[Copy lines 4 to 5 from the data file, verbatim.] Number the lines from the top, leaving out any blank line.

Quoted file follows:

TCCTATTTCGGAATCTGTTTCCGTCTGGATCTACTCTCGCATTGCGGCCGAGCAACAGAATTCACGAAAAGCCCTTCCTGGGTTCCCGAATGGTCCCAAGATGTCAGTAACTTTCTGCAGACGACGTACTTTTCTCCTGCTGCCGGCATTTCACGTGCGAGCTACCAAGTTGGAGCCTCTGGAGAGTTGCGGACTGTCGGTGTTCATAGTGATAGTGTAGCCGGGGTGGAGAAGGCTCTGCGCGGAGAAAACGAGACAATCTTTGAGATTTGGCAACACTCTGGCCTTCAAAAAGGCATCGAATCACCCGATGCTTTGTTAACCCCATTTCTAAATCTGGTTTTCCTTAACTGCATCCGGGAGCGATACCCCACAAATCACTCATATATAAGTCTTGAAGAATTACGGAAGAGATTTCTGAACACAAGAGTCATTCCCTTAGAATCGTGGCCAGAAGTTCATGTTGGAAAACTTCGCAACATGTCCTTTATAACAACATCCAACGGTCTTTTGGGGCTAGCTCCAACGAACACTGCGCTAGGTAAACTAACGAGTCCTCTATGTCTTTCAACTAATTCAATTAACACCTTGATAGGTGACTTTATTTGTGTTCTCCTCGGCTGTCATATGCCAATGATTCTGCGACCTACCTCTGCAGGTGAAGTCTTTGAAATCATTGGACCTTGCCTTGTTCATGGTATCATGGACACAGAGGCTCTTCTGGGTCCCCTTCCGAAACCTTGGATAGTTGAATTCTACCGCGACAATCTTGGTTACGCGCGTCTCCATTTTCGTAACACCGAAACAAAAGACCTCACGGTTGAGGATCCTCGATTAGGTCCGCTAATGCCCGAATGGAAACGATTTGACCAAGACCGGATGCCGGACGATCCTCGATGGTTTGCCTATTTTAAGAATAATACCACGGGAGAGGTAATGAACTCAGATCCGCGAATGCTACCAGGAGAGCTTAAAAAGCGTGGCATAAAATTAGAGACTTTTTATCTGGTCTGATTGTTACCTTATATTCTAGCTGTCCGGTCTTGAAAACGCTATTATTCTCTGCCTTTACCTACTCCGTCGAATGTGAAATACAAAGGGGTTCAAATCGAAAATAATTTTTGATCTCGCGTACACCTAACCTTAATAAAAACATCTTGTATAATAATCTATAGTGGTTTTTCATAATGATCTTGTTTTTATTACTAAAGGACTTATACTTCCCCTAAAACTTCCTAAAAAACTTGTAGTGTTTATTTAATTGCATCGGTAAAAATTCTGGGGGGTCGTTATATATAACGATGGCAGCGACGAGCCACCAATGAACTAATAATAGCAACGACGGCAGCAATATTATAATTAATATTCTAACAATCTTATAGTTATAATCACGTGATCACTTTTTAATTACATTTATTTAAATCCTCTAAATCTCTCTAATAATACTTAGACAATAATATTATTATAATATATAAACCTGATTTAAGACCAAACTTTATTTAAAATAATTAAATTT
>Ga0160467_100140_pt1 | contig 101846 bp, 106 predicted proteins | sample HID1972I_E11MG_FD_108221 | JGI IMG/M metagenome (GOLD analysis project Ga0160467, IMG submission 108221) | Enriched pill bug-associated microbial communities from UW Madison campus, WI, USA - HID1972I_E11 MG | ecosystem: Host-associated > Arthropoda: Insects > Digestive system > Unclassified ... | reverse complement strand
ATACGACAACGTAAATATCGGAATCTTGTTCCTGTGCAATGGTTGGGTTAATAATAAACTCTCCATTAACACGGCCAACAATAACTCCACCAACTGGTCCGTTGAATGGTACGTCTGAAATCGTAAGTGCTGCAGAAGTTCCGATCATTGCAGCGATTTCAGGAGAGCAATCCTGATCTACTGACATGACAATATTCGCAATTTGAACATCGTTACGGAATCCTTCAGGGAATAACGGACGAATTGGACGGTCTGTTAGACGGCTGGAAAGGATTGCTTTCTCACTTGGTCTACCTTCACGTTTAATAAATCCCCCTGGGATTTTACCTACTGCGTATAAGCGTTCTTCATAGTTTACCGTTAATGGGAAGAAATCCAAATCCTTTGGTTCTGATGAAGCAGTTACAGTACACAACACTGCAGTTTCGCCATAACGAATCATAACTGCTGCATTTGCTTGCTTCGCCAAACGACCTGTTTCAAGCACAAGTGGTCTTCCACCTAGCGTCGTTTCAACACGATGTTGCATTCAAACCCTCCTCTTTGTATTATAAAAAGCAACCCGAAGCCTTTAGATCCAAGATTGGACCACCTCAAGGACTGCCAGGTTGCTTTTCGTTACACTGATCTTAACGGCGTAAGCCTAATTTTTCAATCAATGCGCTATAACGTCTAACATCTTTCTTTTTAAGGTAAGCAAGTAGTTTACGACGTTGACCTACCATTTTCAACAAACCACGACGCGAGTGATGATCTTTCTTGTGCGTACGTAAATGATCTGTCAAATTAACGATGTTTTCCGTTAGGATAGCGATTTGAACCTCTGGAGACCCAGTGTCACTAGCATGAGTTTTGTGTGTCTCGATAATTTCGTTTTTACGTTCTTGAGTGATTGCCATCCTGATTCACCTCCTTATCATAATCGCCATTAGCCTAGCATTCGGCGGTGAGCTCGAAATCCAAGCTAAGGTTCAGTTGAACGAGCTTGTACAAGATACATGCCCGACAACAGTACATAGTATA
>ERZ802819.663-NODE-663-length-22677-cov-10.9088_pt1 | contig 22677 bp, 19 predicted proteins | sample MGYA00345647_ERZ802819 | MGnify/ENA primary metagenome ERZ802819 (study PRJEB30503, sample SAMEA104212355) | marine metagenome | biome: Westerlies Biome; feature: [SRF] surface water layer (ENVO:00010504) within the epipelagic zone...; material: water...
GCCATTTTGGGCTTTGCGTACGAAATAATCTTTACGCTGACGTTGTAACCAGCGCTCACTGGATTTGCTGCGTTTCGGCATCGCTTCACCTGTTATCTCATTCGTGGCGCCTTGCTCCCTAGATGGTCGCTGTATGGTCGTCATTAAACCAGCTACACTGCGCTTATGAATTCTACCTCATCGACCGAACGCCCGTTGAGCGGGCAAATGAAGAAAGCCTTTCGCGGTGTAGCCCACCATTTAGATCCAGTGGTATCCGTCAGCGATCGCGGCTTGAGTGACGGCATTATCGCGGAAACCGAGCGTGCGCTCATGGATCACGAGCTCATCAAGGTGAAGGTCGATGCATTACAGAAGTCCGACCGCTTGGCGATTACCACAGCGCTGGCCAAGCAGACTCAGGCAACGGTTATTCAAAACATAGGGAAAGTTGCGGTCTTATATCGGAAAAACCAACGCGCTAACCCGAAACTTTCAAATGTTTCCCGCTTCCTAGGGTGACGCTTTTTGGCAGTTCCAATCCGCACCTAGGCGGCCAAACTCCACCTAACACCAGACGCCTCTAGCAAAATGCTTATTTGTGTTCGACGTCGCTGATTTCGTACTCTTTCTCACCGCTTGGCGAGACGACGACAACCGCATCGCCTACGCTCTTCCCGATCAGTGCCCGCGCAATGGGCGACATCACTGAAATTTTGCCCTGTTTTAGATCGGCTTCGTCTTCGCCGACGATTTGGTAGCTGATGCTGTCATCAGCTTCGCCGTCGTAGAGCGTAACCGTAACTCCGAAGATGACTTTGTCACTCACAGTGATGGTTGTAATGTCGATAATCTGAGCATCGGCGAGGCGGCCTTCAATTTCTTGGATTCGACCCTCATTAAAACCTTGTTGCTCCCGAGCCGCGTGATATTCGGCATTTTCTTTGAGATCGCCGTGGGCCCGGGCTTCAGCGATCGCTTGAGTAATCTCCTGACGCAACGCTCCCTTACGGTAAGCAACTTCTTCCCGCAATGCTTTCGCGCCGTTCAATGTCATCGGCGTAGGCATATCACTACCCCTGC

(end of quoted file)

>ERZ802819.663-NODE-663-length-22677-cov-10.9088_pt1 | contig 22677 bp, 19 predicted proteins | sample MGYA00345647_ERZ802819 | MGnify/ENA primary metagenome ERZ802819 (study PRJEB30503, sample SAMEA104212355) | marine metagenome | biome: Westerlies Biome; feature: [SRF] surface water layer (ENVO:00010504) within the epipelagic zone...; material: water...
GCCATTTTGGGCTTTGCGTACGAAATAATCTTTACGCTGACGTTGTAACCAGCGCTCACTGGATTTGCTGCGTTTCGGCATCGCTTCACCTGTTATCTCATTCGTGGCGCCTTGCTCCCTAGATGGTCGCTGTATGGTCGTCATTAAACCAGCTACACTGCGCTTATGAATTCTACCTCATCGACCGAACGCCCGTTGAGCGGGCAAATGAAGAAAGCCTTTCGCGGTGTAGCCCACCATTTAGATCCAGTGGTATCCGTCAGCGATCGCGGCTTGAGTGACGGCATTATCGCGGAAACCGAGCGTGCGCTCATGGATCACGAGCTCATCAAGGTGAAGGTCGATGCATTACAGAAGTCCGACCGCTTGGCGATTACCACAGCGCTGGCCAAGCAGACTCAGGCAACGGTTATTCAAAACATAGGGAAAGTTGCGGTCTTATATCGGAAAAACCAACGCGCTAACCCGAAACTTTCAAATGTTTCCCGCTTCCTAGGGTGACGCTTTTTGGCAGTTCCAATCCGCACCTAGGCGGCCAAACTCCACCTAACACCAGACGCCTCTAGCAAAATGCTTATTTGTGTTCGACGTCGCTGATTTCGTACTCTTTCTCACCGCTTGGCGAGACGACGACAACCGCATCGCCTACGCTCTTCCCGATCAGTGCCCGCGCAATGGGCGACATCACTGAAATTTTGCCCTGTTTTAGATCGGCTTCGTCTTCGCCGACGATTTGGTAGCTGATGCTGTCATCAGCTTCGCCGTCGTAGAGCGTAACCGTAACTCCGAAGATGACTTTGTCACTCACAGTGATGGTTGTAATGTCGATAATCTGAGCATCGGCGAGGCGGCCTTCAATTTCTTGGATTCGACCCTCATTAAAACCTTGTTGCTCCCGAGCCGCGTGATATTCGGCATTTTCTTTGAGATCGCCGTGGGCCCGGGCTTCAGCGATCGCTTGAGTAATCTCCTGACGCAACGCTCCCTTACGGTAAGCAACTTCTTCCCGCAATGCTTTCGCGCCGTTCAATGTCATCGGCGTAGGCATATCACTACCCCTGC